Shockoe Bottom startup wants to streamline the product drop

Co-founders Willis Lam and Steven Valdez are two members of the team behind, an online platform that facilitates product drops. (Courtesy of DropAlley)

A Richmond-based startup is launching a new digital service intended to improve the online flash-sale experience., which keeps an office in the Capital One 1717 Innovation Center in Shockoe Bottom, is developing an online marketplace for so-called product drops, a marketing ploy for online retailers akin to a flash sale. A product drop advertises the impending arrival of a limited-release item, using exclusivity to drive customer interest.

The site is currently in beta testing and seeking users as it works toward a public launch, which is expected by the first quarter of 2021. That testing includes pilot runs with different brands and sets of customers.

“Once we finish running a number of diverse pilot tests with different brands, different customers, and different geographies, will we feel like we are ready to ‘open up the gate,’” said CEO Steven Valdez, who founded the firm with Willis Lam, Matt Thomas and Joe Sadaka.

After vendors and brands set up their product drop events through DropAlley, they would then direct their customers to the sale via email blasts and social media.

Customers would head to the site and enter a waitlist for the product, which could be anything from shoes to a jacket or jeans. Customers who get selected from the list have the option to buy the item. Those customers then get the option to resell it automatically through DropAlley or utilize other features of the site.

DropAlley would make its money through a combination of transaction fees and add-on features, such as consumer trend analytics. It also is betting the coronavirus pandemic and its disruptions of the retail sector has created a larger market for its service, especially for small- and mid-sized brands that need to expand accessibility of their products.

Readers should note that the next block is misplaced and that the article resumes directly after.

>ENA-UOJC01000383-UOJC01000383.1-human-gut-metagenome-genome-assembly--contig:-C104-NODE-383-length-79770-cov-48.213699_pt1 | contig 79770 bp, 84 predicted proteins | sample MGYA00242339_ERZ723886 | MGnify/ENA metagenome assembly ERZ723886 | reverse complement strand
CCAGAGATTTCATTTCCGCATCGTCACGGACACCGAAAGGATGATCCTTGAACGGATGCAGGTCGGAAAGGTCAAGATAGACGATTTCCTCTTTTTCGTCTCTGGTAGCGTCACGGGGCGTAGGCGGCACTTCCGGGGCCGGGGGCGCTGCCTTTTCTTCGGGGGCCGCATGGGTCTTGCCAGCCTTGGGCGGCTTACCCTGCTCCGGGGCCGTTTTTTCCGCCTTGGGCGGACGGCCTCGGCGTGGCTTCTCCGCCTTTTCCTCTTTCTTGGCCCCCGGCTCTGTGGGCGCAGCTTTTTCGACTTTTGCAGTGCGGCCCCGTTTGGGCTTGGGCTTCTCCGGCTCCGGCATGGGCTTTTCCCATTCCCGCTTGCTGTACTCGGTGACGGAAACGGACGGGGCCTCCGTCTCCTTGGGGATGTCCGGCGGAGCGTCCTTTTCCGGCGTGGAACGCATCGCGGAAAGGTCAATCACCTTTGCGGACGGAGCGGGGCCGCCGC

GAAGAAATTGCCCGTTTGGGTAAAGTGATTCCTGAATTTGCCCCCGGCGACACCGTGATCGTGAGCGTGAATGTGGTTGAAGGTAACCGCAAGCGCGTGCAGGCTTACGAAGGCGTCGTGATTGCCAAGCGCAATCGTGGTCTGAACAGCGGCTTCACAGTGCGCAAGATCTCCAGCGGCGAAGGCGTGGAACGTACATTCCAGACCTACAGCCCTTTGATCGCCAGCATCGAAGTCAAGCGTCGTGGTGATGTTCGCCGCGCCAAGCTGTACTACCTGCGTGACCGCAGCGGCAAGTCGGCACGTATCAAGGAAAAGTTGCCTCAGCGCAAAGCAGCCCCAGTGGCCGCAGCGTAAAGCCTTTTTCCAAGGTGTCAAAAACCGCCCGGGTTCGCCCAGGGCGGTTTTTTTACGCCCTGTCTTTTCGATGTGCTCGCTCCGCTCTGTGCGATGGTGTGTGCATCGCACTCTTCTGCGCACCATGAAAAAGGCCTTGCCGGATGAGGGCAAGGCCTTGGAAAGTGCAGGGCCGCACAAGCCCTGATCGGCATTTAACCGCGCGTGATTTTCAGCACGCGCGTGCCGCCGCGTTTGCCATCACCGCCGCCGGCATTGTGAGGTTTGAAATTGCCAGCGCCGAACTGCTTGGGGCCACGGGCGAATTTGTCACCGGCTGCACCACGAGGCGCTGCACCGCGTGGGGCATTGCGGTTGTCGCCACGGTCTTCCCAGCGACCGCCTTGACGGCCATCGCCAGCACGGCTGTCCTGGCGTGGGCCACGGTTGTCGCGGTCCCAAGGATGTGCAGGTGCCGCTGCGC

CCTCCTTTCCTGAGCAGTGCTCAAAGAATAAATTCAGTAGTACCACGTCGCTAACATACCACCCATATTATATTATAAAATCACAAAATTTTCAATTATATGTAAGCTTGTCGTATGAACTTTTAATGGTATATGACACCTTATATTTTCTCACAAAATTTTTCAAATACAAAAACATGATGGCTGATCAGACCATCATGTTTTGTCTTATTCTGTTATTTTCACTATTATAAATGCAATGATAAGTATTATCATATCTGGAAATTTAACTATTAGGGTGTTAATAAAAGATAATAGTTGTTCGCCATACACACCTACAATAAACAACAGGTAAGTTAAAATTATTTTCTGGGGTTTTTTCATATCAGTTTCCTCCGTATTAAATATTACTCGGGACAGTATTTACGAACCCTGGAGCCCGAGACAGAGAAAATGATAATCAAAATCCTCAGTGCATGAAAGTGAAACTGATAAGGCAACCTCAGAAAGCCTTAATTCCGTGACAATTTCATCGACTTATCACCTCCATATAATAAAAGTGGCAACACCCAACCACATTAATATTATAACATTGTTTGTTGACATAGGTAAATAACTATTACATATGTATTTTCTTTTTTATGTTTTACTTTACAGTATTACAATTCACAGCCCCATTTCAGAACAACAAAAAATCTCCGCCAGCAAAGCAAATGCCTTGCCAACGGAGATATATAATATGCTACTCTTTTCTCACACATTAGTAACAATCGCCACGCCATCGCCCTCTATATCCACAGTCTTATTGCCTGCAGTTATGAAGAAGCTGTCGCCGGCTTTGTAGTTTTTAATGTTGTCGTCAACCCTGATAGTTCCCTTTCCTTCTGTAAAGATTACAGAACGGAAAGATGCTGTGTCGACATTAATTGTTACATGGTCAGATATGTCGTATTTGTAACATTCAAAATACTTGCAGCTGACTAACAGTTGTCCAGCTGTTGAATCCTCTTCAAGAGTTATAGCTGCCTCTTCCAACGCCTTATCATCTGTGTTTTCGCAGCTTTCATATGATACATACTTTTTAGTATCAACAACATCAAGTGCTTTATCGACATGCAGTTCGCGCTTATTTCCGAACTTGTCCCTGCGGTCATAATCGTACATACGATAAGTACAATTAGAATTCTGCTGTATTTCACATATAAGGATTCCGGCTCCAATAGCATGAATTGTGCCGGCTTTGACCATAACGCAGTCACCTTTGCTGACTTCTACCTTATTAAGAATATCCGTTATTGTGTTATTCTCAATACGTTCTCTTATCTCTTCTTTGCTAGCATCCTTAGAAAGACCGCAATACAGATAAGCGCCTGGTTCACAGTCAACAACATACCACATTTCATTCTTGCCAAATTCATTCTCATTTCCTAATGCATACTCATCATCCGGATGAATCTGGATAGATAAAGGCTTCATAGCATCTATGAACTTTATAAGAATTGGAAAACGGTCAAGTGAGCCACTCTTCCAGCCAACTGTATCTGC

The concept was born when the four founders realized that there was seemingly no one-stop shop for streetwear product drops on the internet.

“People in that culture are accustomed to the product drop concept but they didn’t have a streamlined, differentiated way to engage with that,” said Lam, the company’s chief revenue officer.

Their business model originally included an events element, but that was trashed in the course of market research, Valdez said.

The company was founded in May as a side gig for its co-founders. Valdez works as a program, project and portfolio manager at a financial institution he declined to disclose. CRO Matt Thomas has a day job as a facilities engineer for an undisclosed company. CTO Joe Sadaka is an Uber software engineer. Lam works as a business analyst for a bank in Richmond.

The four founders are self-funding the company, though they wouldn’t say how much has been spent to date. It has a staff of nine.

In other recent tech startup news, Bookclubz, a platform that allows book clubs to communicate, has seen an uptick in interest during the pandemic. And another startup has dived into the education world looking to capitalize on the trend of virtual learning.

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